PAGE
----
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Easy Indoor Gardening Projects For Seniors

"There's something that gives us new life, when we watch new life grow"

There are some fascinating indoor gardening projects for seniors to try at any time of year. When weather conditions often limit  activities to the home, indoor gardening projects become exciting, educational pastimes.  Easy-to-grow, fast-growing plants or seeds are used as beginning projects.

One of the all-time favorites in established plants to grow is the cactus. This plant thrives on limited care in the home. Yet, the continual growth and attractive flowers make it an exciting plant for children to grow.

The coleus plant, with its bright-colored foliage, is another popular plant to grow from established plants.

One of the most fascinating bulbs to start as a winter indoor project is the hyacinth bulb. Use a hyacinth glass or any plastic or glass container with a narrow top opening. Rest the bulb on the opening then fill water to within about one fourth to one-eighth inch below the bulb. Within a short time the roots will develop in the water and top growth and flowers will appear. With this project, you are able to observe the roots and the top growth right up to flowering time. As a bonus, the flowers are bright and fragrant making them especially noticeable. Many varieties of hyacinths, tulips and daffodil bulbs may be started in soil, in pots.

Some of the seeds that may be started in pots for quick growth are radishes, nasturtiums, beans, peas, sweet alyssum, corn, onions and parsley. Set the pots in a bright window, where they will develop rapidly before interest is lost in the project.

An avocado seed can be forced into growth in about a month, when it is grown in water. Take the avocado seed, place toothpicks into the side of it, about one inch above the base, pointed end up. Rest the toothpicks on the top of the glass, with the bottom of the seed actually touching the water. Cover the glass container with foil until the roots begin to grow because daylight is apt to spoil root growth. When the roots begin to grow down into the water and the top has grown six or eight inches, begin mixing soil with the water. After a couple of weeks of the combination of water and soil, the avocado plant should be carefully planted into a container of soil. This can usually be an exciting project , as these seeds will eventually develop into trees, attaining a height of up to five feet or more. They should be set out in the garden, in their containers, during the warm summer months and should be brought back inside during the fall, winter and early spring. Indoors, keep them where the air is rather humid. A similar experiment may be tried with a sweet potato, which develops into a vine. Use a sweet potato tuber that shows signs of life. Use the toothpick-water method, with the tapered end of the tuber down and about one-fourth of the tuber in the water. Transfer to soil once the vine begins to develop. Do the same with a regular potato and see what happens. Here is an interesting article on growing a "bonsai potato".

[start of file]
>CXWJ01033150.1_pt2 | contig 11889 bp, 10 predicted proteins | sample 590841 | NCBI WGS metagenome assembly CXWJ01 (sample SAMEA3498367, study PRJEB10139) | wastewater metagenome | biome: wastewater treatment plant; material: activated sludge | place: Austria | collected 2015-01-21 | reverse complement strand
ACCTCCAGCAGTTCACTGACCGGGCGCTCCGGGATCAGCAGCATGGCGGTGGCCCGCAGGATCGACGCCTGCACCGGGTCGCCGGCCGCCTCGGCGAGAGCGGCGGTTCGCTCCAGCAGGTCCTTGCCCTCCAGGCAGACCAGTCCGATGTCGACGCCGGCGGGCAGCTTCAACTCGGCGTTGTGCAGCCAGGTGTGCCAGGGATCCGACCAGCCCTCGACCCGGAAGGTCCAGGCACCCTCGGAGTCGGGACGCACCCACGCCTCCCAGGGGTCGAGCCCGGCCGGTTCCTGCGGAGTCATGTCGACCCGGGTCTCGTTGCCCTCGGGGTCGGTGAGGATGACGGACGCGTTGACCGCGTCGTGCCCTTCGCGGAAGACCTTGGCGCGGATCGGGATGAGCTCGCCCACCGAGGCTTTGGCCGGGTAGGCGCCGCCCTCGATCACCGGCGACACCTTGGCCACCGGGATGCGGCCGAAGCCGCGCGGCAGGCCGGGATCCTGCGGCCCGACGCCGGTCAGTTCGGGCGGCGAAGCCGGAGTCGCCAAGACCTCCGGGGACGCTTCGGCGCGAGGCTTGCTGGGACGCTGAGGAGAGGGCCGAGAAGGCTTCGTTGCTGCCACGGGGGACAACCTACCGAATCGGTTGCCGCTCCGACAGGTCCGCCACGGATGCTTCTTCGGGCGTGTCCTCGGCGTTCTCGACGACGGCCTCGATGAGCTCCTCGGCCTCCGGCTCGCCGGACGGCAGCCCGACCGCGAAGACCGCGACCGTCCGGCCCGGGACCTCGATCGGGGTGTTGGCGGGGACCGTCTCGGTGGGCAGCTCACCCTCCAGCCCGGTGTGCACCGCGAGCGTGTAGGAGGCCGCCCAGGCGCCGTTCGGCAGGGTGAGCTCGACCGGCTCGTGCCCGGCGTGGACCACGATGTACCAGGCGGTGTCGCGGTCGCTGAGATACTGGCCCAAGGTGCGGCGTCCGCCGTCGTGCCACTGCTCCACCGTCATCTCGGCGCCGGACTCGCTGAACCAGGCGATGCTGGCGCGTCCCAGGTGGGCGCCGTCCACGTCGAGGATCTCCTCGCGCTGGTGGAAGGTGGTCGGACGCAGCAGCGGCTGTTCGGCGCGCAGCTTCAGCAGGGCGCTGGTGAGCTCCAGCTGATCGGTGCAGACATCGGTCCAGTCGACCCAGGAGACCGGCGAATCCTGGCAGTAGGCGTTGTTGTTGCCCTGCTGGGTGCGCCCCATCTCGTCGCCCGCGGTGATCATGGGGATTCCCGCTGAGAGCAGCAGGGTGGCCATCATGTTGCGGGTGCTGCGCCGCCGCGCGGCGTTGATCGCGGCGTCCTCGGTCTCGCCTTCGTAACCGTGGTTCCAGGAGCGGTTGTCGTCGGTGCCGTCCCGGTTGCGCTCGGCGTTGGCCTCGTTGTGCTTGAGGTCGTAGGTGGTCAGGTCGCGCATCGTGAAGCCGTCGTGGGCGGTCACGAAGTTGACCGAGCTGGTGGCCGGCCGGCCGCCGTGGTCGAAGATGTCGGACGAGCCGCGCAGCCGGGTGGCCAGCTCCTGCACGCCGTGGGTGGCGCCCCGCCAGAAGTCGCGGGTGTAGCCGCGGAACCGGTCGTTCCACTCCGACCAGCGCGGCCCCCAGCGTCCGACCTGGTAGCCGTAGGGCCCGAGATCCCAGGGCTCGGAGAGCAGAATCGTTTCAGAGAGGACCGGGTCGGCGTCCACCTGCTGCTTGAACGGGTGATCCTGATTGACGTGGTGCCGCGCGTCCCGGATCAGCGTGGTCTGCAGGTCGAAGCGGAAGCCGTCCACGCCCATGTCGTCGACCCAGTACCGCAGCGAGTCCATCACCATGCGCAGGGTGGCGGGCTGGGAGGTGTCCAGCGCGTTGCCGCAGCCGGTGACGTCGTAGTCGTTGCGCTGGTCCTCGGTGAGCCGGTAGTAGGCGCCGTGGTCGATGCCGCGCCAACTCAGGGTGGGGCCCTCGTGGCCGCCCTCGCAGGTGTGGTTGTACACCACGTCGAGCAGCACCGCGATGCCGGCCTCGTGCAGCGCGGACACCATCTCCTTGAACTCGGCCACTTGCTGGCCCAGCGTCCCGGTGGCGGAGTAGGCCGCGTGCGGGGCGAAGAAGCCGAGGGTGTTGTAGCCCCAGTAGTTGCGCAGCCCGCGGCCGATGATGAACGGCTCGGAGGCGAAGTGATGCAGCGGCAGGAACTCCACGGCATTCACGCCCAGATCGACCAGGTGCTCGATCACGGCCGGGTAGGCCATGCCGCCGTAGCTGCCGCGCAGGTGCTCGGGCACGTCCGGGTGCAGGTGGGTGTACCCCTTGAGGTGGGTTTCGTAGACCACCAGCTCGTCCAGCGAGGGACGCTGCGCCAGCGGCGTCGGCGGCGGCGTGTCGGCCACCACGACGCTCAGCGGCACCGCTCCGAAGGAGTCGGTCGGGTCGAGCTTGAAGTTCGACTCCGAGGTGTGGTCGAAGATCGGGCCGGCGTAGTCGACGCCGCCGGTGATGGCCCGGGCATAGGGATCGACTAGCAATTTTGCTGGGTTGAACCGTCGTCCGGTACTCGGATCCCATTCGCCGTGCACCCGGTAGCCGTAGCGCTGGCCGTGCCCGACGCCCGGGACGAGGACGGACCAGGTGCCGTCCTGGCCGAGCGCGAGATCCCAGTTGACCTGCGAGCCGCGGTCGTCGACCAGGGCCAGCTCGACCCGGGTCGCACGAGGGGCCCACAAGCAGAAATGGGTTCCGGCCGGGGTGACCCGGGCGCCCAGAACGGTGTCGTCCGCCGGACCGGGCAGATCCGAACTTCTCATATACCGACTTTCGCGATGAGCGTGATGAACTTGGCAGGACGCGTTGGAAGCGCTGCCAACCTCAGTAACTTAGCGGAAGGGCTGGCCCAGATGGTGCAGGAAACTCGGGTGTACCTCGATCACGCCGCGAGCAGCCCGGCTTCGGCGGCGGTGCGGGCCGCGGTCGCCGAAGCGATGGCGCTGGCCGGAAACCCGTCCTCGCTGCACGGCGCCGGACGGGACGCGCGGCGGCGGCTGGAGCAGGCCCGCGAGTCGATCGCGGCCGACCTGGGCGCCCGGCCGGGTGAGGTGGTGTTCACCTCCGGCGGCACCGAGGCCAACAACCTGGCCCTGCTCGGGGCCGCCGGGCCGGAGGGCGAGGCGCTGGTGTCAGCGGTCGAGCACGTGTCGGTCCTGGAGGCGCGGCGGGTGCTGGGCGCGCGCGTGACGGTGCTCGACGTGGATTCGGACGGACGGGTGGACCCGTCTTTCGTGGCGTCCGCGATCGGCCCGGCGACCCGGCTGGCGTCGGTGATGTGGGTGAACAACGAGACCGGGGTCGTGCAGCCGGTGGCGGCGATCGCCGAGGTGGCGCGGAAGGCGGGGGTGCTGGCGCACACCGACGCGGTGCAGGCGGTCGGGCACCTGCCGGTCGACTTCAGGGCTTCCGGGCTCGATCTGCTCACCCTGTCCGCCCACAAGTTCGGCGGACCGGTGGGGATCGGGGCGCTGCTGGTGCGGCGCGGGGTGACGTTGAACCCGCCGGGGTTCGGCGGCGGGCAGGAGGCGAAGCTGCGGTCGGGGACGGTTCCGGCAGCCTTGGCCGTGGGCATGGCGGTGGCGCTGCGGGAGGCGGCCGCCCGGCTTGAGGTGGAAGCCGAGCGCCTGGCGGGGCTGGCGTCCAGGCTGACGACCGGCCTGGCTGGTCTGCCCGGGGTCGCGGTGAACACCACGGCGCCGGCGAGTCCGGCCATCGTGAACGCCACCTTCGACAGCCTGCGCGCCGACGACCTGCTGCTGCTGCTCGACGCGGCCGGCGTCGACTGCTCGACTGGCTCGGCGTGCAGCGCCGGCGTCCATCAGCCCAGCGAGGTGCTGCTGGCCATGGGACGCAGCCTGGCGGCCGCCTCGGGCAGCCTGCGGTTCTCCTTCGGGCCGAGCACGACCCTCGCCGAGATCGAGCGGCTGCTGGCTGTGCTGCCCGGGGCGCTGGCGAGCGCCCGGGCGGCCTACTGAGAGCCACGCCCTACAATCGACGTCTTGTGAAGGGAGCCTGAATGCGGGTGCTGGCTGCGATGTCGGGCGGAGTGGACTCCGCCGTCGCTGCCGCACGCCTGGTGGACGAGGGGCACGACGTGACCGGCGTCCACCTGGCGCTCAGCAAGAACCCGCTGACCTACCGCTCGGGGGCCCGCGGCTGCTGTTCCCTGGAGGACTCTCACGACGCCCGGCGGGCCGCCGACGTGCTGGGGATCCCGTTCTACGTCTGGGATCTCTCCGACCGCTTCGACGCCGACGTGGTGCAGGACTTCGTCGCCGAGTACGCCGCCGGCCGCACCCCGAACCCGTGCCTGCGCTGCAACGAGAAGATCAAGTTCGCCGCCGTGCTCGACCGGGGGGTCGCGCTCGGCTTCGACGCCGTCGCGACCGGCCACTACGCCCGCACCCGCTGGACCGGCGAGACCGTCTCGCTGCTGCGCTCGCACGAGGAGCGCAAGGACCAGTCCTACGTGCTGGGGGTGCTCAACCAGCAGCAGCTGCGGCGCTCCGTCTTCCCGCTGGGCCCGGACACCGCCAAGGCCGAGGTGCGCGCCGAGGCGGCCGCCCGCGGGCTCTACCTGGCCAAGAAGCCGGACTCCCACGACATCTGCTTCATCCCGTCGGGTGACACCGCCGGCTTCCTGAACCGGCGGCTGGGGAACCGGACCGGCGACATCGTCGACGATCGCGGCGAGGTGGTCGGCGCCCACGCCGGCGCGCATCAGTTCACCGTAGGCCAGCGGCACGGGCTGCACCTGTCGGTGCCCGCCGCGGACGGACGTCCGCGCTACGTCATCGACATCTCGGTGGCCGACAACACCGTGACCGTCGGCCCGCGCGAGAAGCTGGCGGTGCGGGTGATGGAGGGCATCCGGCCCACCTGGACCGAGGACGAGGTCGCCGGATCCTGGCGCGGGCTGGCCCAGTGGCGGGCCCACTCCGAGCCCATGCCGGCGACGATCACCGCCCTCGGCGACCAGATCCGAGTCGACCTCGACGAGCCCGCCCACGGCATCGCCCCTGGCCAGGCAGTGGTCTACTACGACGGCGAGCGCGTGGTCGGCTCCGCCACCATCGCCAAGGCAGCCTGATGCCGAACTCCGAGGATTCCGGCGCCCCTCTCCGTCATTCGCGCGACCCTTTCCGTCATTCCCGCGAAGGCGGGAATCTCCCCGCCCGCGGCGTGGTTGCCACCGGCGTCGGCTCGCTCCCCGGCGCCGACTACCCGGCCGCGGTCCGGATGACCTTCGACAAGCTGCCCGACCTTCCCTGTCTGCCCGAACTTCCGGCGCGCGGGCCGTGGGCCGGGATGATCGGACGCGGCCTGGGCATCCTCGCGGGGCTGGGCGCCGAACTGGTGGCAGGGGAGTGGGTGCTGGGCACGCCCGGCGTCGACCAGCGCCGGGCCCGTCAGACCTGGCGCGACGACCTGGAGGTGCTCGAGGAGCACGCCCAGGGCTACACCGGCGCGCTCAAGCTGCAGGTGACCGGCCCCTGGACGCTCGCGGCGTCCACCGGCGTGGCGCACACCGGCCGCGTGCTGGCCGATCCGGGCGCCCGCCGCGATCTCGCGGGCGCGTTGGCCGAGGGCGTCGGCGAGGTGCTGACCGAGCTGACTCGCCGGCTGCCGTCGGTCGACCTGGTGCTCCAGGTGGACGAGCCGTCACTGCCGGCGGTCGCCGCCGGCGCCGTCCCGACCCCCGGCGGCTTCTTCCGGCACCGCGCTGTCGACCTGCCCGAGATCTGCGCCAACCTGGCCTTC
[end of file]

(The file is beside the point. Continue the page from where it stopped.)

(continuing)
Another interesting experiment to try is the growing of pineapple from the top growth. Supermarkets throughout the area sell them during much of the winter. Cut off the top growth, leaving an inch or two of the fruit attached. Set the top, fruit down, on top of a pot of moist sand. Once the pineapple has rooted, transfer the plant to soil. A similar project can be undertaken with carrots, turnips, radishes or beets. Simply cut off the foliage and about an inch of the vegetable. Set them in sand or soil. Remove the old foliage before planting. However, remember these vegetables are all started easily from seed and will develop a root crop from seed.

If you have oranges, lemons, grapefruit or tangerines around the house, let the children start some of the seeds. About six seeds should be placed in each pot of soil. Then, when the seeds begin to grow, they can be thinned out and transplanted, with only one seed per pot. The bright, glossy foliage is rather attractive in the home.

 

 

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